It must not be. If Casio do remain,
He hath a daily beauty in his life,
That makes me ugly; and, befides, the Moor
May unfold me to him; there stand I in peril ;
No, he muft die. Be it fo; I hear him coming.

Enter Caffio.
Rod. I know his gait; 'tis he: villain, thou dieft.

[He runs at Caffio, and wounds binta Caf. That thrust had been mine enemy indeed, But that my coat is better than thou know'ft. I will make proof of thine. [Fight. Iago cuts Caflio behind in the Leg, and exit.

[Then Rodorigo and Caflio fall. Rod. Oh, I am flain. Caf. I'm maim'd for ever; help, hoa! murder, murder!:

Enter Othello above at a Window. Oth. The voice of Caffio,----logo keeps his word. Rod. Oh, villain that I am! Oth. It is even fo. Caf. Oh, help, ho! light! a furgeon! Oth. 'Tis he! oh brave lago, honest and juft, That haft such noble sense of thy friend's wrong; Thou teacheft me Minion, your

dear lies dead; And your fate hyes apace. Strumpet, I come : From off my heart, those charms, thine eyes, are blotted : Thy bed, luft itain'd shall with luft's blood be spotted.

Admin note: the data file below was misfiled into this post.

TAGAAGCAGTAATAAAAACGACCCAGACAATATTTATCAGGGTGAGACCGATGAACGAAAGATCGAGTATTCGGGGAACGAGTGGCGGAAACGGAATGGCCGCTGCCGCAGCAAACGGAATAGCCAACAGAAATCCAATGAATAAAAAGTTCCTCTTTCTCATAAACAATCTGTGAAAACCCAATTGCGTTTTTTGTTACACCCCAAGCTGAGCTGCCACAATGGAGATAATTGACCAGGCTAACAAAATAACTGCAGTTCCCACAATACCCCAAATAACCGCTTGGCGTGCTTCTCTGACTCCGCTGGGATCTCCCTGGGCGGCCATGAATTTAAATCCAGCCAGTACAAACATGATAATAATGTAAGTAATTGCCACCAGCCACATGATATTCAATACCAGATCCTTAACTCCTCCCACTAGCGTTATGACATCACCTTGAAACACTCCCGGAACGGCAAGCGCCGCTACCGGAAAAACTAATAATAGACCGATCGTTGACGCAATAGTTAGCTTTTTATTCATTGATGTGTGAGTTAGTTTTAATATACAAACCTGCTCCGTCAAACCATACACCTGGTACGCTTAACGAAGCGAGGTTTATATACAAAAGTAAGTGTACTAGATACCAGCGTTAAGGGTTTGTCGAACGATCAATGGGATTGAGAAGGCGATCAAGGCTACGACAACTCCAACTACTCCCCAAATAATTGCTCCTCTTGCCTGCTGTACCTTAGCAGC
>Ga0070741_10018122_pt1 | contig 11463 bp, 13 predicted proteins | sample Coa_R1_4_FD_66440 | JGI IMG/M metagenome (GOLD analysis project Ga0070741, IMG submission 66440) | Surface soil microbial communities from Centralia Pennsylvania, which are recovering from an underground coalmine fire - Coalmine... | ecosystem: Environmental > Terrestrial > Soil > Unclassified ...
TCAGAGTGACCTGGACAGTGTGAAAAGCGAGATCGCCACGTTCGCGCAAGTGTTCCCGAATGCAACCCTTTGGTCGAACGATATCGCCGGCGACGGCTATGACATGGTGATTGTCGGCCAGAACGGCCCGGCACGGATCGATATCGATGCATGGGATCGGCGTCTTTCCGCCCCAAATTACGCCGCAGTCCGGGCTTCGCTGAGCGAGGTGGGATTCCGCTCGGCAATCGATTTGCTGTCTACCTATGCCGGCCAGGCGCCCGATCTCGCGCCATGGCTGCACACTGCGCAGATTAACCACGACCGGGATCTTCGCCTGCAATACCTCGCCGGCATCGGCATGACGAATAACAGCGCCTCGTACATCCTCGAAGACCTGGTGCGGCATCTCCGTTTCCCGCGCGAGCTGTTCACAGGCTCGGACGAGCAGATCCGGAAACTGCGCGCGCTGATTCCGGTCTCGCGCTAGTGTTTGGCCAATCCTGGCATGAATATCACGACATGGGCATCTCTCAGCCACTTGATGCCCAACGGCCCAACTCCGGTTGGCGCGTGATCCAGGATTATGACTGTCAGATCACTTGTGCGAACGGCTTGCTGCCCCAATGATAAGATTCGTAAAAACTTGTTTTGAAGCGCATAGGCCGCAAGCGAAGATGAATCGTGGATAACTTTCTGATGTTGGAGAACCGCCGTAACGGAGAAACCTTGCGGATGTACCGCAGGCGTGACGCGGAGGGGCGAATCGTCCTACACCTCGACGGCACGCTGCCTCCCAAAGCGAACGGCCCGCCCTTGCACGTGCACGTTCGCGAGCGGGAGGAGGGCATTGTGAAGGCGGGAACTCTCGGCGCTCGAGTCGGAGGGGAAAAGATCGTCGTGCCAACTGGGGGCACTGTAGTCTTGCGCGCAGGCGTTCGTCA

[Exit Othello.

its being a delicious Morfe) with King Canute, who was likewife called Knout. This bird, being once taken, as Gesner tells us, is above all others tame and tractable. In this respect it lorts wiilr Bodorigo's Character, an easy, manageable,, Cully.

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Enter Lodovico and Gratiano, at a distance.) Caf. What, ho! no watch? no passage? murder, murder! Gra. 'Tis some mischance; the voice is very direful. Cal. Oh help! Lod. Hark! Rod. O wretchei villain !

Lod. Two or three groans. It is a heavy night; These

may be counterfeits : let's' think’t unsafe To come into the cry, without more help.

Rod. No body come? then shall I bleed to death.

بها في الان

Enter Iago, in his shirt, with a Light and Sword.

Lod. Hark
Gr. Here's one comes in hisshirt with light andweapons.